Sleep apnea can cause a huge strain on your life. It leads to a wide range of health issues, such as difficulties with cognition, and an increased risk of heart failure, heart disease, and stroke if left untreated. As if all of those conditions were not bad enough, a recent study has shown that you can now add gout to that list.

Illustration of a gout flare up

Facts of the Flares

Gout occurs when uric acid builds up and crystallizes in joints and is marked by intense pain and discomfort. In 2007 and 2008 affected six percent of men and two percent of women according to the CDC.

For this study, the researchers looked at 10,000 people that were newly diagnosed with sleep apnea, and compared them to 40,000 people of similar sex, age, and body composition who did not have sleep apnea. They found that in the period of one year 76 people in the sleep apnea group and 194 in the larger comparison group had developed gout. Statistically, people were about twice as likely to develop gout if they were in the sleep apnea group as in the comparison group.

While the exact connection between these two conditions is not entirely clear, it is believed that the lack of oxygen flow associated with sleep apnea contributes to the increased risk in gout. The risk could also be associated with decreased kidney function that is sometimes related to sleep apnea.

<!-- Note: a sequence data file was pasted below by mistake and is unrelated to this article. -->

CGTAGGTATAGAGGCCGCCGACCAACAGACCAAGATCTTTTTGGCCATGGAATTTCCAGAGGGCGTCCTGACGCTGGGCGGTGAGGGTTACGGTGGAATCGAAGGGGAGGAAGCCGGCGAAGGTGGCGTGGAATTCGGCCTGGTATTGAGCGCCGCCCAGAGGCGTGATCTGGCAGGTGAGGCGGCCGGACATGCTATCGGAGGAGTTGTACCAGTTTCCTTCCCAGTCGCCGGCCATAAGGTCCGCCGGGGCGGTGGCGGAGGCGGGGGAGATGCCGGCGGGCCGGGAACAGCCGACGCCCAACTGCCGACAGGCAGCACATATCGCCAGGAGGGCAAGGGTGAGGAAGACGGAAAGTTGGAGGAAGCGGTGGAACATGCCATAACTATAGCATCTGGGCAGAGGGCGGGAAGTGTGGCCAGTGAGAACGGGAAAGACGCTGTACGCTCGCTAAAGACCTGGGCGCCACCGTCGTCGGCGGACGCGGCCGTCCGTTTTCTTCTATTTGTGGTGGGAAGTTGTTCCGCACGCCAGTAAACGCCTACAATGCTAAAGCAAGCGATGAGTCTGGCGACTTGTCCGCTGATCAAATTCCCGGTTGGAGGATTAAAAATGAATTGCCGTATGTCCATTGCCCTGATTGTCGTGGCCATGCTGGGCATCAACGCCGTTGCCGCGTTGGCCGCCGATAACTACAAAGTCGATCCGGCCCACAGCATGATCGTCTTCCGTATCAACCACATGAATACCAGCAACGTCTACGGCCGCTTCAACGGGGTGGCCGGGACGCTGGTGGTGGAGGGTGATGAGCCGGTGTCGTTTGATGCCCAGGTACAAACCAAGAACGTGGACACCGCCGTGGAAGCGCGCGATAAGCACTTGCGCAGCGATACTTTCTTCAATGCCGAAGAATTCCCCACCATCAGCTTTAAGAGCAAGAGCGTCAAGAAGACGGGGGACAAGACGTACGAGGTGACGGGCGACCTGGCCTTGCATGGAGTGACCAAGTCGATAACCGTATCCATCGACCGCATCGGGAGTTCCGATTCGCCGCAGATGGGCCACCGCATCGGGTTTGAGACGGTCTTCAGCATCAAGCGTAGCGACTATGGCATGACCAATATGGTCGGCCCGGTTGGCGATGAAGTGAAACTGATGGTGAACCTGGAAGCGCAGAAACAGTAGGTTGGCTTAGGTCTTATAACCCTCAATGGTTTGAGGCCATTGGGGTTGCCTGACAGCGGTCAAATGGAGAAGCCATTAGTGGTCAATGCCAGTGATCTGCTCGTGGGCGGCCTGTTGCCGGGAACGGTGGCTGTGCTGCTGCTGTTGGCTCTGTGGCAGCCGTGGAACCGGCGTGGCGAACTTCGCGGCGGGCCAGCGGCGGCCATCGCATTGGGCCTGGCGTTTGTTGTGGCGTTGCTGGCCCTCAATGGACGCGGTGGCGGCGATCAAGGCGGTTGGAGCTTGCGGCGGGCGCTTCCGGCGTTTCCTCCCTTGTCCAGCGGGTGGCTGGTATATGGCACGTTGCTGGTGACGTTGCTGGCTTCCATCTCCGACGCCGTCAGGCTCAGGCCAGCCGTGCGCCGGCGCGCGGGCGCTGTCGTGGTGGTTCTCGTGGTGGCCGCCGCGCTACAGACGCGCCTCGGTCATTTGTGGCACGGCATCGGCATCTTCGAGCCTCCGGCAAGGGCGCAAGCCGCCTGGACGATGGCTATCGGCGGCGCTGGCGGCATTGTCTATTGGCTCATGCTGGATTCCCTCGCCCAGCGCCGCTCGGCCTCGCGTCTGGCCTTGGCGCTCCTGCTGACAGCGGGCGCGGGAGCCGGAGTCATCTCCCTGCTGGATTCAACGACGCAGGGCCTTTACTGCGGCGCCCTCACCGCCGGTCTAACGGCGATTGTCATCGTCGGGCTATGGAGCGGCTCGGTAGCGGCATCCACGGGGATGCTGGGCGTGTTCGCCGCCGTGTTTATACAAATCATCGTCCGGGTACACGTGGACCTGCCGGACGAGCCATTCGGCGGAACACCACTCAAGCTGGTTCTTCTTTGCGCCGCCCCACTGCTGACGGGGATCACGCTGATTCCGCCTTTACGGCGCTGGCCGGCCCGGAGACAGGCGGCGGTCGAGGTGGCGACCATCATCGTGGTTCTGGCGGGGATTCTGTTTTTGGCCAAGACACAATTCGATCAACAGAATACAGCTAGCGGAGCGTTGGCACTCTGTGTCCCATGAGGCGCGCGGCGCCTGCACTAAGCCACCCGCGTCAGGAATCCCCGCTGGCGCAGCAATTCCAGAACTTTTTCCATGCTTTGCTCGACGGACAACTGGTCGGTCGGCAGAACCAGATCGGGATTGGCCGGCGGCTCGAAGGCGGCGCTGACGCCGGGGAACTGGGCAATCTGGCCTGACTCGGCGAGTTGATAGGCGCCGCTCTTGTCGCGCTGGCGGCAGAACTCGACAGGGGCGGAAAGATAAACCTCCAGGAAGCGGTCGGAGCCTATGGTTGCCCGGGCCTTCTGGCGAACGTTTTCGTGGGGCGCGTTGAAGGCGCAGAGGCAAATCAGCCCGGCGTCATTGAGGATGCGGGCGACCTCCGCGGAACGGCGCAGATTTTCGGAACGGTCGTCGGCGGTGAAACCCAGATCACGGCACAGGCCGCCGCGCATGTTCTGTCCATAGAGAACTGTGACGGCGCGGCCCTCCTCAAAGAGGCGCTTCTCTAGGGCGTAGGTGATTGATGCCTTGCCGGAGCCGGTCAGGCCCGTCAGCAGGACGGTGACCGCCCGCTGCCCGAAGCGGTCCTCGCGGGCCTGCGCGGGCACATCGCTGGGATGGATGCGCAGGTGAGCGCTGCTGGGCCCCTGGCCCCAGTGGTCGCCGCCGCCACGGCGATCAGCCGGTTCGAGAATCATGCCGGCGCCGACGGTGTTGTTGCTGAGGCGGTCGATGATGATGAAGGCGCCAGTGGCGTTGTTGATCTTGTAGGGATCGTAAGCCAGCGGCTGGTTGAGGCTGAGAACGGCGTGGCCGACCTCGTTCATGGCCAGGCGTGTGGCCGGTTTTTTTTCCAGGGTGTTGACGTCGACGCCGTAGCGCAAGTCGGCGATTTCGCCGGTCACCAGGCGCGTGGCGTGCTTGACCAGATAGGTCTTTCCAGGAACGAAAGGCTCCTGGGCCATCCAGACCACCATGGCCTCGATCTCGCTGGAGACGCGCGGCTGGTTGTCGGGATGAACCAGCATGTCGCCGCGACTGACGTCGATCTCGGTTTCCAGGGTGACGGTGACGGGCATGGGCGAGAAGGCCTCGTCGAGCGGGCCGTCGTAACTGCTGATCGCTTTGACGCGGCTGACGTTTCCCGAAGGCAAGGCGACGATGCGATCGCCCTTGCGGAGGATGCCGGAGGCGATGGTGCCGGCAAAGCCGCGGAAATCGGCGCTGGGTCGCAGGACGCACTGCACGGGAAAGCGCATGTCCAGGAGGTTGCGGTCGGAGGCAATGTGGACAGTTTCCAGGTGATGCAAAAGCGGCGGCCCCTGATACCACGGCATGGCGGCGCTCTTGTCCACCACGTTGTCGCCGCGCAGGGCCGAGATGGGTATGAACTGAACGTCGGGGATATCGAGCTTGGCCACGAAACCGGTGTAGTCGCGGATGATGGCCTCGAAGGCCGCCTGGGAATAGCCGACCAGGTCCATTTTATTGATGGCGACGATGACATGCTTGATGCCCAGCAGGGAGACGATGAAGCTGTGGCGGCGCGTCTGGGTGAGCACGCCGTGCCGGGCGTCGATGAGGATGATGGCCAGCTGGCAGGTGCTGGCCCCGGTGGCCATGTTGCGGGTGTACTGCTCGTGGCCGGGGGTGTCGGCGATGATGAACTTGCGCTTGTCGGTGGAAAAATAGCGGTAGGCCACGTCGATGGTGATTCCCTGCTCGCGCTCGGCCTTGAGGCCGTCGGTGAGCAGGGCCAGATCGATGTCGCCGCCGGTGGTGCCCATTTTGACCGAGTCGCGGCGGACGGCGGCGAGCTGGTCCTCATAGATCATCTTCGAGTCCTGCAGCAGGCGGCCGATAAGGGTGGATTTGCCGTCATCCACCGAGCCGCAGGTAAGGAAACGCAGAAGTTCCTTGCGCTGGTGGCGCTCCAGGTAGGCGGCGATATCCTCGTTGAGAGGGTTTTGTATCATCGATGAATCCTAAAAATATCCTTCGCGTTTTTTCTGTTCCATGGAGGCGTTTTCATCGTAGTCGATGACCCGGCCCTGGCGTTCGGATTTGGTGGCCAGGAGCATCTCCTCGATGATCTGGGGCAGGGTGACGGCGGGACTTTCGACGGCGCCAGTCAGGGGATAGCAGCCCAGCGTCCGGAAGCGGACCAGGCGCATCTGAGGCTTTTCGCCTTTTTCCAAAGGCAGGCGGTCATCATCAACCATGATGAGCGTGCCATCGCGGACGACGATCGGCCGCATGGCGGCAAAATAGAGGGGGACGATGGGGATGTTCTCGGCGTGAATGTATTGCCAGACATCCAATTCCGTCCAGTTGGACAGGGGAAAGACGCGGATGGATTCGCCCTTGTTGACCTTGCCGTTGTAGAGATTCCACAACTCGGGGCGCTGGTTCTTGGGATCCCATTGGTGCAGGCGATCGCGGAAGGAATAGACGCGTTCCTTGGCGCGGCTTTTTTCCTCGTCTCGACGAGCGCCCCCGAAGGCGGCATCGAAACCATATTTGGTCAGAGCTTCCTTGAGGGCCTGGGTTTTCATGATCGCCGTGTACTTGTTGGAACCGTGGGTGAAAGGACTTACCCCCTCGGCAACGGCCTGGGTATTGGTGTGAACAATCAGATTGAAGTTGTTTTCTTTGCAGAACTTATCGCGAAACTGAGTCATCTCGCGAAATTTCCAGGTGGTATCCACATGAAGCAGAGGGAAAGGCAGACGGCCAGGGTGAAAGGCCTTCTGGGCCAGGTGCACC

What You Can Do About It

Sleep apnea can be treated in a few ways. The most common method is the use of a CPAP machine, and while this method of treatment has proven effective for some, the machine is uncomfortable, so many people don’t use it.

Dental appliances are a good alternative for those who dislike the CPAP. They sit in your mouth in a similar fashion to a mouth guard and adjust the tongue and jaw to improve air flow. There is also surgery for those who are looking for an end-all solution to their sleep apnea. If you are having issues with sleep apnea, or if you have any questions please contact a sleep dentist at the TMJ Therapy and Sleep Center of Colorado in Denver by calling (303) 691-0267.